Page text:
Dinneen: Um, the other thing I wanted to speak to really quickly in my own, you know, something that really, um, kept me from finding my solutions was that I realized very far into my journey that, um, I had some pretty significant modic changes in my spine. And this is definitely like the bastard child of the low back pain world where nobody’s really looking for it, nobody’s really diagnosing it and nobody’s really treating it at all. And you know, my theory is that it probably has a huge amount. Of influence on people that walk away from a bazillion doctors and can’t find any solutions and just have like non-specific low back pain diagnosis.
And so for those of you that are listening that are wondering what are modic changes, is the term used to describe the changes of the vertebral endplate? So when you look at like mm-hmm. A bone, a vertebra, there’s a top and a bottom, like a ceiling and a floor. And that’s the endplate is the top and the bottom.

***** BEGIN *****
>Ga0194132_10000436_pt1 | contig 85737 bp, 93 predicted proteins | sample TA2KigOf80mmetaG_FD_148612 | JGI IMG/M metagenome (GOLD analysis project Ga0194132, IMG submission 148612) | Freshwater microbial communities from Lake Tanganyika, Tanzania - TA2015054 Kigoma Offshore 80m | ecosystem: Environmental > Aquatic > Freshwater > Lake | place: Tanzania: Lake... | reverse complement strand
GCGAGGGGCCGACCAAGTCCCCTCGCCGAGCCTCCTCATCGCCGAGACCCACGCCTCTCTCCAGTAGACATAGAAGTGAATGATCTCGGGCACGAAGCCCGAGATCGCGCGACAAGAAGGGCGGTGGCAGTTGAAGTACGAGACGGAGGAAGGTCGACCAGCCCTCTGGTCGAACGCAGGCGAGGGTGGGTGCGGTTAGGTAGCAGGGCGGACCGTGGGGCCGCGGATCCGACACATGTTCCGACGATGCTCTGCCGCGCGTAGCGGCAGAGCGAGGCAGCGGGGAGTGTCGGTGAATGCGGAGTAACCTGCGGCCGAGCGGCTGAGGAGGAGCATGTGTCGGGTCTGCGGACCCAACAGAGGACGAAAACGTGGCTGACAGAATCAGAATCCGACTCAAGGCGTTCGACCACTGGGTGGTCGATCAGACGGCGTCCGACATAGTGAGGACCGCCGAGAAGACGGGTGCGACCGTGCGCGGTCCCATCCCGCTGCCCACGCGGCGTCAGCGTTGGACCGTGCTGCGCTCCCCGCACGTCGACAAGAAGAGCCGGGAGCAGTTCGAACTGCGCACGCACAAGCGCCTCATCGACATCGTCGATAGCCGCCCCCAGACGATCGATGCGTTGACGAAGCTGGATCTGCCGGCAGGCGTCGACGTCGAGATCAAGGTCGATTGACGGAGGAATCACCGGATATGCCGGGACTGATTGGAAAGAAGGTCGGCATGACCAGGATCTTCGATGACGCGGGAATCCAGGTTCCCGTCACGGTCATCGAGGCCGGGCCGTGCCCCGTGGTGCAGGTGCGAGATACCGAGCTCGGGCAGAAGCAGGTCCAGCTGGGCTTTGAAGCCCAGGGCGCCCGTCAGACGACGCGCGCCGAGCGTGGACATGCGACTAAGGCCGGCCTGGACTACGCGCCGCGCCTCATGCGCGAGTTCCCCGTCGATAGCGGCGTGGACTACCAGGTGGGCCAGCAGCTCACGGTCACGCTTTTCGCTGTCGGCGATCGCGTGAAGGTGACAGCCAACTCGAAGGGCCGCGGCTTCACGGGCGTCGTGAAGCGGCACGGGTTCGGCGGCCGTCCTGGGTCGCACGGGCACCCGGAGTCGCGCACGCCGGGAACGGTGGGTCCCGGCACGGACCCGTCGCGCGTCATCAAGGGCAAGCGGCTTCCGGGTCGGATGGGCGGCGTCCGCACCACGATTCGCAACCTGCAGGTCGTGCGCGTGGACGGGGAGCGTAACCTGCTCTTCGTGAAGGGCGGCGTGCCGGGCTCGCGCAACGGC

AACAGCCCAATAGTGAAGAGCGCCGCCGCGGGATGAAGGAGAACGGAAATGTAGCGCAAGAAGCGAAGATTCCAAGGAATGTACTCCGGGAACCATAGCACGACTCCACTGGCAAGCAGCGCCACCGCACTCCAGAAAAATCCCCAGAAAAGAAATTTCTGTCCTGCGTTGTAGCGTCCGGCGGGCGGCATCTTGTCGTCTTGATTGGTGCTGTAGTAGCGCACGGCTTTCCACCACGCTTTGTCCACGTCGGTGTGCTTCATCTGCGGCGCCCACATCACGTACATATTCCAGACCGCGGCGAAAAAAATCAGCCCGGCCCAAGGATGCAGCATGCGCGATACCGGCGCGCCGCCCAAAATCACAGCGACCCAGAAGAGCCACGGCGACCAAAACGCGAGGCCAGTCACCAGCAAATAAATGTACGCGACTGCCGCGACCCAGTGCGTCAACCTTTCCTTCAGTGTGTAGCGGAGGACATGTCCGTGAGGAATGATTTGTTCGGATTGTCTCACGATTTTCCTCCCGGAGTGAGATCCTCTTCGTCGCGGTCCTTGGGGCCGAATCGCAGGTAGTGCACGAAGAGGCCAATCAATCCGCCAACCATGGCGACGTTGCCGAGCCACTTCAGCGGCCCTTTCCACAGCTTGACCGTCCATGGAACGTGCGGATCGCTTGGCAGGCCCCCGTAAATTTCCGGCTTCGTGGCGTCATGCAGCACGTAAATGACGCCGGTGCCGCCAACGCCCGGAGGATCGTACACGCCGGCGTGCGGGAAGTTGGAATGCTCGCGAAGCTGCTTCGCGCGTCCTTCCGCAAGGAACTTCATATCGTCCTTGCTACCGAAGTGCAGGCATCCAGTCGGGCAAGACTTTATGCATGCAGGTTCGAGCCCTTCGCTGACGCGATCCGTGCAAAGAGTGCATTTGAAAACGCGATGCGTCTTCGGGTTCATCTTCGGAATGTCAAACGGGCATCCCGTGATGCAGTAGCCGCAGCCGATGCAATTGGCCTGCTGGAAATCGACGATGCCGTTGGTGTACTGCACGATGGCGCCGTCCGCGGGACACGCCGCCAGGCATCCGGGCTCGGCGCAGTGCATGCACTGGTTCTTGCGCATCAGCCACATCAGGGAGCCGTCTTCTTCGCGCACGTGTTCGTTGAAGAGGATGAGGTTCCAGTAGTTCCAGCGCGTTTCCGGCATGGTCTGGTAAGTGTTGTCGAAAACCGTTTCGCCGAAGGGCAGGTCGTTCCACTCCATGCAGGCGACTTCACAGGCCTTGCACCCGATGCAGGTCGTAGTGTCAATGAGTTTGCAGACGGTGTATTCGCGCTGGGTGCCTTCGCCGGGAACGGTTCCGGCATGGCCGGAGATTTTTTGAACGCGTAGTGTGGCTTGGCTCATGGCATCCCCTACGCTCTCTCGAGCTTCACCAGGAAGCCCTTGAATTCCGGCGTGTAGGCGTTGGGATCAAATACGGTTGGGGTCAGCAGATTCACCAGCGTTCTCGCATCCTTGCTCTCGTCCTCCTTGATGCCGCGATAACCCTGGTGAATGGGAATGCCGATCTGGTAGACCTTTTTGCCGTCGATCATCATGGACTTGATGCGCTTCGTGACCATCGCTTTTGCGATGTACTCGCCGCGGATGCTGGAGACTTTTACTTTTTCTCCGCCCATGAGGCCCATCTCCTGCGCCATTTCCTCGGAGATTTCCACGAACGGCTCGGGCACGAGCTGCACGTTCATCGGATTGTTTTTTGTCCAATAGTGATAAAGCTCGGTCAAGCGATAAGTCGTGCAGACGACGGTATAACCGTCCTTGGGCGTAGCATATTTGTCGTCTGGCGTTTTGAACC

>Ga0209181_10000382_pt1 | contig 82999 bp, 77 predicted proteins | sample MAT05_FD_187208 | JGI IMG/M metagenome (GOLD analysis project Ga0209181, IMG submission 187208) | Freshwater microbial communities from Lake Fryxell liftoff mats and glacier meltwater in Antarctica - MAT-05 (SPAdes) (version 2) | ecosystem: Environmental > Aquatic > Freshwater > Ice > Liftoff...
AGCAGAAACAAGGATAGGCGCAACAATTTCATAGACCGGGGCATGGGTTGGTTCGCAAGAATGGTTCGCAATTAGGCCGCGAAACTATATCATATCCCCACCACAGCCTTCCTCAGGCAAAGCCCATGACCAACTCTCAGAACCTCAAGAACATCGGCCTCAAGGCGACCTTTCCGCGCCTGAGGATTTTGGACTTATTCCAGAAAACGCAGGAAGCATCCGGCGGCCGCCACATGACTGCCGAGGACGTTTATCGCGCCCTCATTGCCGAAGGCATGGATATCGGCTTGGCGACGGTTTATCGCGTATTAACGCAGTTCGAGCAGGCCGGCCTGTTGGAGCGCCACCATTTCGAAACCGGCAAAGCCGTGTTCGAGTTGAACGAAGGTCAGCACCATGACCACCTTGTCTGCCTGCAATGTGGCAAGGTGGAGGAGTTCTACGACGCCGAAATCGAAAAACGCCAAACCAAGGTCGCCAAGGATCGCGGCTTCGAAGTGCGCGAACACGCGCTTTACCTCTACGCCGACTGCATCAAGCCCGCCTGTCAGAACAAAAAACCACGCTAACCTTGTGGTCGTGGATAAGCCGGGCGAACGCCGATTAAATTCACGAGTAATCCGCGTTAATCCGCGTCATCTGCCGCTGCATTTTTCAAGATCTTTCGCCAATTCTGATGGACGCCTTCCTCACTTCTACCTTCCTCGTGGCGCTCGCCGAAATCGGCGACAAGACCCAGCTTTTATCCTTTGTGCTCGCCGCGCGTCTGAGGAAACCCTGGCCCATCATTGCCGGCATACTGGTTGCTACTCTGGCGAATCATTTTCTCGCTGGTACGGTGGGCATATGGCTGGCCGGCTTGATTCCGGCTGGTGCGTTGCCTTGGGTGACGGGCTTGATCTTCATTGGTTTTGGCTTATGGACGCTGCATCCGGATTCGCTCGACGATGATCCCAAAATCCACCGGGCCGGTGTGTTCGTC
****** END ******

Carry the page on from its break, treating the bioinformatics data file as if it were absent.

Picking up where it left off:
And it’s related to spinal degeneration and sometimes, you know, disc degeneration and compression and pressure, and they’re called modic changes. After Dr. Modic, who was the first doctor who who identified and classified these degenerative nplate changes, and what ends up happening is, Sometimes there’s like a, you know, we think about disc herniations going out into like the spinal canal or a lateral disc herniation, or a posterior disc herniation sometimes.
Mm-hmm. There’s so much pressure that the endplate actually gets, uh, broken by the discal pressure. Right? So instead of the disc going out, it kind of goes up and breaks the endplate, and then you get like, You know, arterial infiltration of the disc space and nerves and things that aren’t really super active.